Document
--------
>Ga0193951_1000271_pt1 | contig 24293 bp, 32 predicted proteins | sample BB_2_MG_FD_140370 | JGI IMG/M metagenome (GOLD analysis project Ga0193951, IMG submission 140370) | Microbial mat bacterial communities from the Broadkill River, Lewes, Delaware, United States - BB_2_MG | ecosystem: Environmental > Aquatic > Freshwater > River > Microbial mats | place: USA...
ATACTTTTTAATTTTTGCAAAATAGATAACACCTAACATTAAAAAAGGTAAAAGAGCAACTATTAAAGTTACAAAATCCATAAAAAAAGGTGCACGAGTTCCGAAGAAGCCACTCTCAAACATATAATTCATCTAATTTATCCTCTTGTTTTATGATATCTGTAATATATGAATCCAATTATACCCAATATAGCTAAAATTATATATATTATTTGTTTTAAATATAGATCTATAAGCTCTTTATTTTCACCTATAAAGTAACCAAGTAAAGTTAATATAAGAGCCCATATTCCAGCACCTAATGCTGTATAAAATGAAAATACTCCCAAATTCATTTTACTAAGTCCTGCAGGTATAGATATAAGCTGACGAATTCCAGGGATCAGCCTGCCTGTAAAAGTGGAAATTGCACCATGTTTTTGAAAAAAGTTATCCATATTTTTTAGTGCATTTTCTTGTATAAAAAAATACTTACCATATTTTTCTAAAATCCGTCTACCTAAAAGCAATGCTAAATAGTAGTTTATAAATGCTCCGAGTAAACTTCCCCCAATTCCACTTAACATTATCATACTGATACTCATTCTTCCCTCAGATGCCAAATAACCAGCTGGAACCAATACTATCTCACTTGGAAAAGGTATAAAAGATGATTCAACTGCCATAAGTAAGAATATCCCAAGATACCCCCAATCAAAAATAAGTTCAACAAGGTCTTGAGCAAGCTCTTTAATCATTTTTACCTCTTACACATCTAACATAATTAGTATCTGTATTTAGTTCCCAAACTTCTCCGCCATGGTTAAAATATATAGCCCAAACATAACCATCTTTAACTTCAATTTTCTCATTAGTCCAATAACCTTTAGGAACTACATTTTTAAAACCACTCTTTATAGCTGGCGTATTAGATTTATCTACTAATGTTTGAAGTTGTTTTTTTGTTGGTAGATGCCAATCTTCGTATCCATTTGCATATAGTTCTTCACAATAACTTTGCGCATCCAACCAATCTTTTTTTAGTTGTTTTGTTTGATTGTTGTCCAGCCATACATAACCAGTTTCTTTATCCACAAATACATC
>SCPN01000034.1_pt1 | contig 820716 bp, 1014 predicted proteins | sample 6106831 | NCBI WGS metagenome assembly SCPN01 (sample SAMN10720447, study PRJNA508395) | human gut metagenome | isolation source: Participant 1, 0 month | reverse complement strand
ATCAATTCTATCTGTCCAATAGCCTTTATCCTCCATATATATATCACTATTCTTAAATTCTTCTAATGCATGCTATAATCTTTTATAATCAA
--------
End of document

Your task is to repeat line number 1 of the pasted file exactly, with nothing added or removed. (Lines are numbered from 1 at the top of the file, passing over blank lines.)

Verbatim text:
>Ga0193951_1000271_pt1 | contig 24293 bp, 32 predicted proteins | sample BB_2_MG_FD_140370 | JGI IMG/M metagenome (GOLD analysis project Ga0193951, IMG submission 140370) | Microbial mat bacterial communities from the Broadkill River, Lewes, Delaware, United States - BB_2_MG | ecosystem: Environmental > Aquatic > Freshwater > River > Microbial mats | place: USA...